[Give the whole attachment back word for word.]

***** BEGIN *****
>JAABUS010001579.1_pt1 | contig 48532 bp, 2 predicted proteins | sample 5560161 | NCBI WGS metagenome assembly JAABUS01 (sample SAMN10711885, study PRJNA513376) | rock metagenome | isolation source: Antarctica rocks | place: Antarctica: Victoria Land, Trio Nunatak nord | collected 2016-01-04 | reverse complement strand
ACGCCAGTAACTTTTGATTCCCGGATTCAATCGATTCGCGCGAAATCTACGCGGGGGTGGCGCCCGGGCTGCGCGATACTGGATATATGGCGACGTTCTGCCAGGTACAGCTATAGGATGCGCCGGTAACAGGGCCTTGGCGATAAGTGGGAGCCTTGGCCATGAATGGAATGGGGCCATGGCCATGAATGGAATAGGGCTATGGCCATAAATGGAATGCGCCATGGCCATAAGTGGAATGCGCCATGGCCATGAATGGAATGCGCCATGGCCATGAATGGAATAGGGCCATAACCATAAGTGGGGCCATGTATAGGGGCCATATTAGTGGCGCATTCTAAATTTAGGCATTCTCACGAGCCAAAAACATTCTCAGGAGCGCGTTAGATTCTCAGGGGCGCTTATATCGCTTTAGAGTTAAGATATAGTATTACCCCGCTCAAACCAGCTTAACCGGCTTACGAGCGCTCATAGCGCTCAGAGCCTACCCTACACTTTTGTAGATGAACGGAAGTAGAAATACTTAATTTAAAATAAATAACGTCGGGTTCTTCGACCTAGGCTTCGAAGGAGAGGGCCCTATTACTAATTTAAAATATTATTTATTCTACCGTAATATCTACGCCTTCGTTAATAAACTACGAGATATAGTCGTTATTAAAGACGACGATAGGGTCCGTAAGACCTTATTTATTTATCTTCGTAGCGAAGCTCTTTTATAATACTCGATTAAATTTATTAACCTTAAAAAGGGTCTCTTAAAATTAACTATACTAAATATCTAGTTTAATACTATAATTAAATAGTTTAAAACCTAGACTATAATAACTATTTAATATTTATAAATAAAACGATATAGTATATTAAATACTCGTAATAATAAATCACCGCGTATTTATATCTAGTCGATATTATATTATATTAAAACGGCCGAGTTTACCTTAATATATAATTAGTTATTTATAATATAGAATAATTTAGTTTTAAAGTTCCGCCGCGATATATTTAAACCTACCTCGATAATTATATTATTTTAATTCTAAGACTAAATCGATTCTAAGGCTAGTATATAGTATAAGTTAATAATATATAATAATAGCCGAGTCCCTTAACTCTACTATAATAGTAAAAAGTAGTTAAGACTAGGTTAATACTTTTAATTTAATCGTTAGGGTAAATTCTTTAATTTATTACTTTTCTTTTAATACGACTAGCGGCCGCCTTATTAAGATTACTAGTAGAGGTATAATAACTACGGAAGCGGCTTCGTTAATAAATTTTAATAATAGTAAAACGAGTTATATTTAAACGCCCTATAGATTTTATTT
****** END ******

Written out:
>JAABUS010001579.1_pt1 | contig 48532 bp, 2 predicted proteins | sample 5560161 | NCBI WGS metagenome assembly JAABUS01 (sample SAMN10711885, study PRJNA513376) | rock metagenome | isolation source: Antarctica rocks | place: Antarctica: Victoria Land, Trio Nunatak nord | collected 2016-01-04 | reverse complement strand
ACGCCAGTAACTTTTGATTCCCGGATTCAATCGATTCGCGCGAAATCTACGCGGGGGTGGCGCCCGGGCTGCGCGATACTGGATATATGGCGACGTTCTGCCAGGTACAGCTATAGGATGCGCCGGTAACAGGGCCTTGGCGATAAGTGGGAGCCTTGGCCATGAATGGAATGGGGCCATGGCCATGAATGGAATAGGGCTATGGCCATAAATGGAATGCGCCATGGCCATAAGTGGAATGCGCCATGGCCATGAATGGAATGCGCCATGGCCATGAATGGAATAGGGCCATAACCATAAGTGGGGCCATGTATAGGGGCCATATTAGTGGCGCATTCTAAATTTAGGCATTCTCACGAGCCAAAAACATTCTCAGGAGCGCGTTAGATTCTCAGGGGCGCTTATATCGCTTTAGAGTTAAGATATAGTATTACCCCGCTCAAACCAGCTTAACCGGCTTACGAGCGCTCATAGCGCTCAGAGCCTACCCTACACTTTTGTAGATGAACGGAAGTAGAAATACTTAATTTAAAATAAATAACGTCGGGTTCTTCGACCTAGGCTTCGAAGGAGAGGGCCCTATTACTAATTTAAAATATTATTTATTCTACCGTAATATCTACGCCTTCGTTAATAAACTACGAGATATAGTCGTTATTAAAGACGACGATAGGGTCCGTAAGACCTTATTTATTTATCTTCGTAGCGAAGCTCTTTTATAATACTCGATTAAATTTATTAACCTTAAAAAGGGTCTCTTAAAATTAACTATACTAAATATCTAGTTTAATACTATAATTAAATAGTTTAAAACCTAGACTATAATAACTATTTAATATTTATAAATAAAACGATATAGTATATTAAATACTCGTAATAATAAATCACCGCGTATTTATATCTAGTCGATATTATATTATATTAAAACGGCCGAGTTTACCTTAATATATAATTAGTTATTTATAATATAGAATAATTTAGTTTTAAAGTTCCGCCGCGATATATTTAAACCTACCTCGATAATTATATTATTTTAATTCTAAGACTAAATCGATTCTAAGGCTAGTATATAGTATAAGTTAATAATATATAATAATAGCCGAGTCCCTTAACTCTACTATAATAGTAAAAAGTAGTTAAGACTAGGTTAATACTTTTAATTTAATCGTTAGGGTAAATTCTTTAATTTATTACTTTTCTTTTAATACGACTAGCGGCCGCCTTATTAAGATTACTAGTAGAGGTATAATAACTACGGAAGCGGCTTCGTTAATAAATTTTAATAATAGTAAAACGAGTTATATTTAAACGCCCTATAGATTTTATTT